To celebrate our anniversary, we are highlighting a key article from each of our volumes. For Volume 11 we selected The handbook for standardized field and laboratory measurements in terrestrial climate change experiments and observational studies (ClimEx)’ by Halbritter et al. (2019).

In this post, Jessica Royles, one of our Associate Editors with expertise in climate change, selects her favourite MEE papers in this field.

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10th Anniversary Volume 11: Updates on the ClimEx Handbook

Post provided by Aud H. Halbritter

To celebrate the 10th Anniversary of the launch of Methods in Ecology and Evolution, we are highlighting an article from each volume to feature in the Methods.blog. For Volume 11, we have selected ‘The handbook for standardized field and laboratory measurements in terrestrial climate change experiments and observational studies (ClimEx)’ by Halbritter et al. (2019).

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10th Anniversary Volume 10: R packages

To celebrate our 10th Anniversary, we are highlighting a key article from each of our volumes. For Volume 10 we selected ‘An automated approach to identifying search terms for systematic reviews using keyword co‐occurrence networks’ by Grames et al. (2019), an Application article introducing the R package litsearchr.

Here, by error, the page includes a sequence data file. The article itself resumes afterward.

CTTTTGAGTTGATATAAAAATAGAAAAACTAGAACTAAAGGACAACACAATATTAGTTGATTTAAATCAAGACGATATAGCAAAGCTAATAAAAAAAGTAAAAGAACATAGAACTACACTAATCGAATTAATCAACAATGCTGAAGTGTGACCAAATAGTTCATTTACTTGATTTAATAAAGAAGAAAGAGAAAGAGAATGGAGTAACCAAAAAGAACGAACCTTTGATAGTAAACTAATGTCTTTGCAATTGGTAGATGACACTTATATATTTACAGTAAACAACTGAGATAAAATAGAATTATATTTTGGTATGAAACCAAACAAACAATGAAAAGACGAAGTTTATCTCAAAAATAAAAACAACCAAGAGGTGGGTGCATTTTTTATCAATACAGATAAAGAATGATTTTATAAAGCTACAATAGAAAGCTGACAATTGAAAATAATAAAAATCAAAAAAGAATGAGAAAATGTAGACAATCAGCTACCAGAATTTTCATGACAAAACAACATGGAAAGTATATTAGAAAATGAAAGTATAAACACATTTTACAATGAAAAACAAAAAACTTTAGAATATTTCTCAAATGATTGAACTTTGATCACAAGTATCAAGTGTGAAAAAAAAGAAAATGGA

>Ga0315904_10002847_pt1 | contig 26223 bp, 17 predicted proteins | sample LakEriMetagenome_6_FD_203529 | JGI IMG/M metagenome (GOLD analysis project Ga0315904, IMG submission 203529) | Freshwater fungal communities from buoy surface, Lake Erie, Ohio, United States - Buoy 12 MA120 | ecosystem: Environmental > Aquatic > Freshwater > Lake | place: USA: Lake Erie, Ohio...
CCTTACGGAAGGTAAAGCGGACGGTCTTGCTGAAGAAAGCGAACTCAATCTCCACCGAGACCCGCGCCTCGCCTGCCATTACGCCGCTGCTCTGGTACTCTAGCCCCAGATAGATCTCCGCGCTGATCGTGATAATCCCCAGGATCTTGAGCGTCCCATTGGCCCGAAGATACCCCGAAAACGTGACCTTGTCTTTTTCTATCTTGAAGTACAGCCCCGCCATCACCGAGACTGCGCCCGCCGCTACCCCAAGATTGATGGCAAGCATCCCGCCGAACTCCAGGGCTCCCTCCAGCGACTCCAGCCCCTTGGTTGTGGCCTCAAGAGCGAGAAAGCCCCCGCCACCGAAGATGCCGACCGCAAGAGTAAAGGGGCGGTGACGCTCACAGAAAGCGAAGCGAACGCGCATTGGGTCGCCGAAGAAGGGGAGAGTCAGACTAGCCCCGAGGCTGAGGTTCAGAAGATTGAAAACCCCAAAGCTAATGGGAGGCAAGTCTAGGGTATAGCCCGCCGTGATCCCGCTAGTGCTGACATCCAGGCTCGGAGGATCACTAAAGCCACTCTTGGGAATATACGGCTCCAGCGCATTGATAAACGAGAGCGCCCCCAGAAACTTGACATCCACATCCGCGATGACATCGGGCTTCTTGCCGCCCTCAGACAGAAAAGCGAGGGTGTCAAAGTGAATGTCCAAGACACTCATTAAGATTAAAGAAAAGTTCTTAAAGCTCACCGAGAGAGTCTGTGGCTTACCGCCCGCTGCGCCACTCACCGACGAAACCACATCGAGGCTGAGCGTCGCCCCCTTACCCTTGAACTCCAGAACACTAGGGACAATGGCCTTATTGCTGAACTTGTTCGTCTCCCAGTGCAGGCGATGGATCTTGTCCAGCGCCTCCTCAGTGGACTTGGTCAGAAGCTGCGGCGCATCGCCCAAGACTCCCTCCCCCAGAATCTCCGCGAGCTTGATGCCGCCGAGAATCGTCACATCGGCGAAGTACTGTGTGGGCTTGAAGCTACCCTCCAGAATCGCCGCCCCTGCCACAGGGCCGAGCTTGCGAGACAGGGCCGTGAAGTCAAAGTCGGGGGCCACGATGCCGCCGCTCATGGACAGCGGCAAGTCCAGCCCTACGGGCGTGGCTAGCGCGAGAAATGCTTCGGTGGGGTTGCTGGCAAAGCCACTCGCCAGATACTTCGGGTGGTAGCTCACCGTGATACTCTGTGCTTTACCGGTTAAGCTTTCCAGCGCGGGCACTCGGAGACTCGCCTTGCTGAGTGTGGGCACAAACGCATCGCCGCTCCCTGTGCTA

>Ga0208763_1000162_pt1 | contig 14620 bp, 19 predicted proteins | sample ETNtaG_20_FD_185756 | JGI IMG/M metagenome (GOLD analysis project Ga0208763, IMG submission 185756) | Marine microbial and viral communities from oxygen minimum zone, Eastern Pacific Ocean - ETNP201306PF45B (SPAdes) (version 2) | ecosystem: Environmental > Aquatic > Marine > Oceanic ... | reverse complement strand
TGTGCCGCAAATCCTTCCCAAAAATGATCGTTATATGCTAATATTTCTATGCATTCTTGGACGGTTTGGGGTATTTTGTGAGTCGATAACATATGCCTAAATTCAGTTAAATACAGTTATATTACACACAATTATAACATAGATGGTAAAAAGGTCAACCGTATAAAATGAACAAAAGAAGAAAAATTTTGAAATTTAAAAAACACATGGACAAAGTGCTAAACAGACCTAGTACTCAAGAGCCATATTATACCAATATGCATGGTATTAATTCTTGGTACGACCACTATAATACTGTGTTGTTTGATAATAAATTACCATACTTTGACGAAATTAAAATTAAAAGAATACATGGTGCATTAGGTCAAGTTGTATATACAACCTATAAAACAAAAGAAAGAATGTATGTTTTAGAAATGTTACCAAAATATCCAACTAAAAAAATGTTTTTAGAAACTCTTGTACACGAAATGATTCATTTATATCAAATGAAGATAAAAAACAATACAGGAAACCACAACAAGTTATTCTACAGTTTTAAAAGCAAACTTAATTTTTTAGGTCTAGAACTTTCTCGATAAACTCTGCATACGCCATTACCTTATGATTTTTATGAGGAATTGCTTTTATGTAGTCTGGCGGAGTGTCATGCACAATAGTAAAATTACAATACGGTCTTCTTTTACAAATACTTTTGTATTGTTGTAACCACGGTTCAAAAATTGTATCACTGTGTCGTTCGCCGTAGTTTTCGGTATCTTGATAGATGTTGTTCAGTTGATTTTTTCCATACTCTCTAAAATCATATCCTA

In this post Thomas White and Laura Graham, two of our Associate Editors with expertise in Application articles, highlight their favourite of our papers about R packages.

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Methods at the Festival of Ecology!

Welcome to all the Methods editors, authors, reviewers and readers attending the British Ecological Society’s Festival of Ecology – the online version of our annual conference.

With a huge number of amazing talks, posters and workshops to choose from, it may be difficult to choose what to attend this week. Below is a list of conference content by our editors and authors that may be of interest to you.

If you can’t make a live session, the plenary lectures and thematic sessions are being recorded and videos will be uploaded to the conference platform the following day.

Don’t forget that presenter networking sessions run twice per day and these give you an opportunity to ask live questions while presenters of the on-demand talks and posters are online.

Follow #BES2020 and @MethodsEvolEcol for the latest updates!

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10th Anniversary Volume 10: Evidence synthesis technology and automating systematic reviews

Post provided by Eliza M. grames

To celebrate the 10th Anniversary of the launch of Methods in Ecology and Evolution, we are highlighting an article from each volume to feature on the Methods.blog. For Volume 10, we have selected ‘An automated approach to identifying search terms for systematic reviews using keyword co‐occurrence networks’ by Grames et al. (2019).

In this post, Eliza Grames shares the motivation behind the litsearchr search approach, and developments since the article’s publication.

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10th Anniversary Volume 9: Acoustic Monitoring Editor’s Choice

To celebrate our 10th Anniversary, we are highlighting a key article from each of our volumes. For Volume 9 we selected Estimating effective detection area of static passive acoustic data loggers from playback experiments with cetacean vocalisations’ by Nuuttila et al. (2018). 

In this post, three of our Associate Editors with expertise in acoustic monitoring, Sarab Sethi, Camille Desjonquères and Lian Pin Koh, select their favourite MEE papers in this field.